Build a solid foundation in science, formulation and product development—find out more!
Most Popular in:
Dyeing to be Natural
By: Katie Schaefer, Cosmetics & Toiletries magazine
Posted: June 30, 2009, from the July 2009 issue of Cosmetics & Toiletries.
page 2 of 3
Henna, a commonly used natural dye, did not exhibit the efficacy he was after. “The dyes we selected have a performance advantage over henna. With henna, you can only get some reds and oranges. Also, the pigment coats the hair, so if the consumer decides they do not like it, it is hard to remove or color over it,” said Greaves.
The main objective for Greaves was to achieve natural permanent hair colors that are stable, strong and that stick. In many cases, Greaves bred plants specifically to create strong plant dyes. “We have plants such as madder [an herbal extract] that are selectively bred for their pigments. Madder contains multiple pigments in various forms but we only wanted certain ones-and we wanted to breed down the solids and sugars that we would have to pull out. There is a lot of trial and error to get the pigment you want,” conceded Greaves. This trial and error can involve plant exchange resins and solvent extraction. “We are not separating the molecules,” explained Greaves. “We are just isolating them.”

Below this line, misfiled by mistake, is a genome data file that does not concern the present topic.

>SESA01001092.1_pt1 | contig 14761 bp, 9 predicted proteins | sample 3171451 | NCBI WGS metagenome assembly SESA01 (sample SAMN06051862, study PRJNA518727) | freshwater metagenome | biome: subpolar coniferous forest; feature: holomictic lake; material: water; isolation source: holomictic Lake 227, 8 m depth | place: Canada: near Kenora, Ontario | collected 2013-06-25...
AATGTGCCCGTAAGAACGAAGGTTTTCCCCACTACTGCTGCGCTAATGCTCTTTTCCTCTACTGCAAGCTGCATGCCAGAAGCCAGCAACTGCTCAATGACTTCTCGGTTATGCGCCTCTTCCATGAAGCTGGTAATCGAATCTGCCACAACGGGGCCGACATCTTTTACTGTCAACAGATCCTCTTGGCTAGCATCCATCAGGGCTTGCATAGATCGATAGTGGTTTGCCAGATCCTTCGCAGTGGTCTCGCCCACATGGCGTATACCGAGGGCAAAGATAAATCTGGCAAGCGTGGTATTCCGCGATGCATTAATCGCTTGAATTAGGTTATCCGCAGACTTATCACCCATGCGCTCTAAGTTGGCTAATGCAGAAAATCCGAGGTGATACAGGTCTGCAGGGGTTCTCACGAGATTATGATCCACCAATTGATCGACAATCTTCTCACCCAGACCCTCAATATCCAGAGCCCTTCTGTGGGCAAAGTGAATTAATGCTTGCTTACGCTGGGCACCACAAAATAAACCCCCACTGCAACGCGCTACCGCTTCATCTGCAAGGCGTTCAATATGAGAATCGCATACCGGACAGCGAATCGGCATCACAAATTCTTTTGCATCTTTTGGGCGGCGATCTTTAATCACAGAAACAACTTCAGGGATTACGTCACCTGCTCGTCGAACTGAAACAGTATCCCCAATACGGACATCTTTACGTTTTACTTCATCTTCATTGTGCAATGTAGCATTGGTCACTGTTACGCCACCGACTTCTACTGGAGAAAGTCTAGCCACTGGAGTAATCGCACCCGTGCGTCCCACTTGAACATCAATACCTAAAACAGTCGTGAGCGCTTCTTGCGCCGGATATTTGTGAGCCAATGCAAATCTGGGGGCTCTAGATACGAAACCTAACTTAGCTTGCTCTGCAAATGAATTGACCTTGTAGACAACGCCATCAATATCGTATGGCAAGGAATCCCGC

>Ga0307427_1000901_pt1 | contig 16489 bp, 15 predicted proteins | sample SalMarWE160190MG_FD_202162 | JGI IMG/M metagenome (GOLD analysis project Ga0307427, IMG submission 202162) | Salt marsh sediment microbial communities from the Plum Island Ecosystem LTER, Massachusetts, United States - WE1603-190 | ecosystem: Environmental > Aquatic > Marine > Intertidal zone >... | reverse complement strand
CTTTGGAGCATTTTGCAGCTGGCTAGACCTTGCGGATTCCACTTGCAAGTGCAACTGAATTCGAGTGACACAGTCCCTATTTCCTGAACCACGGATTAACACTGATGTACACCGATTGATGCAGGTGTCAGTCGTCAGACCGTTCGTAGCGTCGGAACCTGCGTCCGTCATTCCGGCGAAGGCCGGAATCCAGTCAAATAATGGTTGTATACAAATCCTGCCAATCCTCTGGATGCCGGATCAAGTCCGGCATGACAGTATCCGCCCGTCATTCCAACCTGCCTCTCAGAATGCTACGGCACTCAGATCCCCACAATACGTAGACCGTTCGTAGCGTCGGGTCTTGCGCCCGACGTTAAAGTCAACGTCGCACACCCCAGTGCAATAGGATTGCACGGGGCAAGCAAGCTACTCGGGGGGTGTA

Most of the edible pigments chosen by Greaves are from vegetables. For example, he formulates with indigo from Indigofera tinctoria, a violet pigment from red cabbage, and anthocyanins from purple sweet potato, red radish and purple carrots. “Some of the traditional anthocyanin sources such as grape are less stable,” said Greaves, who added that they also contain an overabundance of tannins and sulfur dioxides. Instead, he searched for dyes containing double bonds to make them resistant to oxidation.
Reaction for Deposition
To deposit the dye into the hair, Greaves’ color kit reacts the plant-based dyes with mineral salts and the protein in hair to form a stable complex. The mineral salt is a divalent or trivalent ion that creates a bond with the protein. The dye does not open the cuticle like traditional dyes.
“Typically the isometric point of hair is around 4.5. An oxidative dye molecule is too large to get into hair. Therefore, the formulator would have to use an amine to raise the pH of hair to get the molecule [to penetrate]. This is typically done with an alkaline substance such as ammonia to open the cuticle,” said Greaves.